She testifies that her father will come to India -- her father or her mother will come from India, and I guess actually they alternate, to stay with the boys. But they don't drive, and this Court finds that the children would be isolated in moving to Albuquerque and then to Roswell, New Mexico. They wouldn't be able to attend after school activities, sporting events, things that would be after school since there would not be anyone to drive them.

In weighing all of the above factors, the Court finds the defendant has produced sufficient evidence that the move to New Mexico at the current time would be inimical to the children, specifically to [S.B.].


On appeal, plaintiff principally argues that the judge erred by applying the wrong legal standard -- the best interests standard -- in denying plaintiff's motion to relocate the children to New Mexico. We disagree.

We note at the outset that in reviewing the judge's application of this Baures factor, an appellate court "should uphold the factual findings undergirding the trial court's decision if they are supported by adequate, substantial and credible evidence on the record." N.J. Div. of Youth & Family Servs. v. M.M., 189 N.J. 261, 279 (2007) (quotation and quotation marks omitted). Even "where the focus of the dispute is . . . alleged error in the trial judge's evaluation of the underlying facts" and their implications, and thus "the traditional scope of review is expanded," we will nonetheless accord deference to the trial court's findings unless they "went so wide of the mark that a mistake must have been made." Ibid. (internal quotations and citations omitted). That deference is especially appropriate "when the evidence is largely testimonial and involves questions of credibility." Cesare v. Cesare, 154 N.J. 394, 412 (1998) (quotation omitted).

Turning to the issue of removal, "the party seeking to move . . . should initially produce evidence to establish prima facie that (1) there is a good faith reason for the move and (2) that the move will not be inimical to the child's interests." Baures, supra, 167 N.J. at 118. It should be noted that "[t]he initial burden of the moving party is not a particularly onerous one." Ibid. "Once that prima facie case has been adduced, however, the burden of going forward devolves upon the non-custodial parent who must produce evidence opposing the move as either not in good faith or inimical to the child's interest." Id. at 119. Nevertheless, the overall burden of demonstrating good faith and that the move will not be inimical to the child remains on the movant.

In determining whether to order removal, the court considers twelve factors:

(1) the reasons given for the move; (2) the reasons given for the opposition; (3) the past history of dealings between the parties insofar as it bears on the reasons advanced by both parties for supporting and opposing the move; (4) whether the child will receive educational, health and leisure opportunities at least equal to what is available here; (5) any special needs or talents of the child that require accommodation and whether such accommodation or its equivalent is available in the new location; (6) whether a visitation and communication schedule can be developed that will allow the non-custodial parent to maintain a full and continuous relationship with the child; (7) the likelihood that the custodial parent will continue to foster the child's relationship with the non-custodial parent if the move is allowed; (8) the effect of the move on extended family relationships here and in the new location; (9) if the child is of age, his or her preference; (10) whether the child is entering his or her senior year in high school at which point he or she should generally not be moved until graduation without his or her consent; (11) whether the non-custodial parent has the ability to relocate; (12) any other factor bearing on the child's interest. [Id. at 116-17.]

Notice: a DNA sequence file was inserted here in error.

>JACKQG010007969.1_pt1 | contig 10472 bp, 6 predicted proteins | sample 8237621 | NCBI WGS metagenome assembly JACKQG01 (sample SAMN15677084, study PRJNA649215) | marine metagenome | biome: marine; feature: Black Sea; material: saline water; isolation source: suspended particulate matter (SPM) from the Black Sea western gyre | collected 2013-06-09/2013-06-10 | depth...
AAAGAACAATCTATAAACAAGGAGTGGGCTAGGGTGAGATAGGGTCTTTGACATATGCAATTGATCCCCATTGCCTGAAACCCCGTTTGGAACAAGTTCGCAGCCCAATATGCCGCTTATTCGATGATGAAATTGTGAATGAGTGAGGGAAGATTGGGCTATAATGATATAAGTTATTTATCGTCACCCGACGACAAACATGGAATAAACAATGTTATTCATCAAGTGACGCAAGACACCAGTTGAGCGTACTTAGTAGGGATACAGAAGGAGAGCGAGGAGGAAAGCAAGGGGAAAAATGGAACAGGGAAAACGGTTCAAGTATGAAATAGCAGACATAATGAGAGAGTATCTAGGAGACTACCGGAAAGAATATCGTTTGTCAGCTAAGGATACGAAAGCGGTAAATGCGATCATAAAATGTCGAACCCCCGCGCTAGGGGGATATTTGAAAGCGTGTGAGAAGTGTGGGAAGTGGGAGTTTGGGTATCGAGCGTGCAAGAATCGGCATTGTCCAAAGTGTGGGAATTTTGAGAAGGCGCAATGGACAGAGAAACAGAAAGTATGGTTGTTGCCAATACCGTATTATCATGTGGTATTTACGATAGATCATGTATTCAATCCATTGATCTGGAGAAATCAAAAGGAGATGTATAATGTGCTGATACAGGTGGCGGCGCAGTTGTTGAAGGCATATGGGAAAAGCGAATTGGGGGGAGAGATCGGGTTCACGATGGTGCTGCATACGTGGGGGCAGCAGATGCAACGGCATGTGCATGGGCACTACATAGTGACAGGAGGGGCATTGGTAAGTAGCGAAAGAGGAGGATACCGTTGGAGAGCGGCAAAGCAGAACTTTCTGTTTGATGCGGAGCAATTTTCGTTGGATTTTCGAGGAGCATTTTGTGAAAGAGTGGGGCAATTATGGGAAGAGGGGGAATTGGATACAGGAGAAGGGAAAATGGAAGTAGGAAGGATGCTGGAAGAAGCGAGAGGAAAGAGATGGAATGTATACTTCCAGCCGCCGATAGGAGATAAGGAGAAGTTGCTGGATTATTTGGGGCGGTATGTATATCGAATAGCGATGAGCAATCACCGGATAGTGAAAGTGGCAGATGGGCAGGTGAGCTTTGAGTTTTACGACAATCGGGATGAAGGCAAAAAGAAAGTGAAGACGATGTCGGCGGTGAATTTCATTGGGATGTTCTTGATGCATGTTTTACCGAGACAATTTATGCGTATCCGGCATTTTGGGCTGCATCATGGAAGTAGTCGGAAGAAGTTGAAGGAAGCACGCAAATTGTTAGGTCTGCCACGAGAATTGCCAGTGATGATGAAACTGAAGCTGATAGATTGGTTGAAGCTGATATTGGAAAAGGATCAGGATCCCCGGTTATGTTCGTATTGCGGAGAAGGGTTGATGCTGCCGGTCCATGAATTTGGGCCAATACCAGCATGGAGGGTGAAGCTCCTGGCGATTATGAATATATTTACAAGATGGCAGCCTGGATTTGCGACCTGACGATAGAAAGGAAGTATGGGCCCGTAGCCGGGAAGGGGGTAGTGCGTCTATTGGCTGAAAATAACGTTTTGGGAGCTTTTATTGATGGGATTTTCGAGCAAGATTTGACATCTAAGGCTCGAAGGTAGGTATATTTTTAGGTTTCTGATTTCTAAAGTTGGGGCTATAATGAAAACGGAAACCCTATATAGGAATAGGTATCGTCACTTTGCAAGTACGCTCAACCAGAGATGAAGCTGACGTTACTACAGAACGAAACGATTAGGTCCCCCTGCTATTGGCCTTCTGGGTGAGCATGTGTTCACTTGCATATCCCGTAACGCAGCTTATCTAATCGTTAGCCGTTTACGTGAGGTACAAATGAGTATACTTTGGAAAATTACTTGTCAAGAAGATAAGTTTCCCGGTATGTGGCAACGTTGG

Nevertheless, "'not all [Baures] factors will be relevant and of equal weight in every case.'" MacKinnon v. MacKinnon, 191 N.J. 240, 252 (2007) (alteration in original) (quoting Baures, supra, 167 N.J. at 117). "The first and third Baures factors bear directly on whether the custodial parent is acting on a good-faith basis for the relocation as opposed to a desire to thwart visitation." Id. at 254. "The second, sixth, seventh, and eleventh factors address the removal's impact on the non-custodial parent's rights." Ibid. Moreover, "the sixth factor . . . is particularly important when considering a child's removal to a distant place." Ibid. Finally, "[t]he fourth, fifth, eighth, ninth, and tenth factors consider potential harm to the child." Id. at 256.

As the Court noted,

[t]he removal standard in New Jersey "accords particular respect to the custodial parent's right to seek happiness and fulfillment," guarantees "regular communication and contact [between the non-custodial parent and the child] of a nature and quality to sustain that relationship," and "incorporates a variation on a best interests analysis by requiring proof that the child will not suffer from the move." [Id. at 257 (alteration in original) (quoting Baures, supra, 167 N.J. at 97).]

Thus, the Baures "standard addresses the rights of the custodial and non-custodial parent and the best interests of the child." Id. at 252 (emphasis added).

Here, we are satisfied that the court employed the correct legal standard and that its finding of inimicality is supported by sufficient credible evidence in the record. We, therefore, affirm substantially for the reasons stated by the Family Part judge in her thorough and well-reasoned oral opinion of October 10, 2007. Suffice it to say, the preponderant proofs demonstrate that relocation would deprive the children of: (1) educational, leisure, cultural (Indian) and religious (Hindu) opportunities offered in New Jersey that plaintiff had not established were comparable in New Mexico; (2) adequate parental care and attention in light of the demanding requirements of plaintiff's residency program; and (3) stability in that the children would have to relocate yet again after only one year in Albuquerque. Moreover, plaintiff can be assured of frequent communication through telephone, internet and web cam, as well as parenting time during school breaks and throughout the summer. Lastly, plaintiff will have the opportunity to reapply to area residency programs following completion of her first-year residency in New Mexico.


In his responding brief, defendant argues the court erred in denying his request for counsel fees pursuant to Rule 4:42-9 and Rule 5:3-5(c). We are satisfied that there is no basis for such a request since as found by the motion judge, plaintiff acted entirely in good faith. Kingsdorf v. Kingsdorf, 351 N.J. Super. 144, 158 (App. Div. 2002).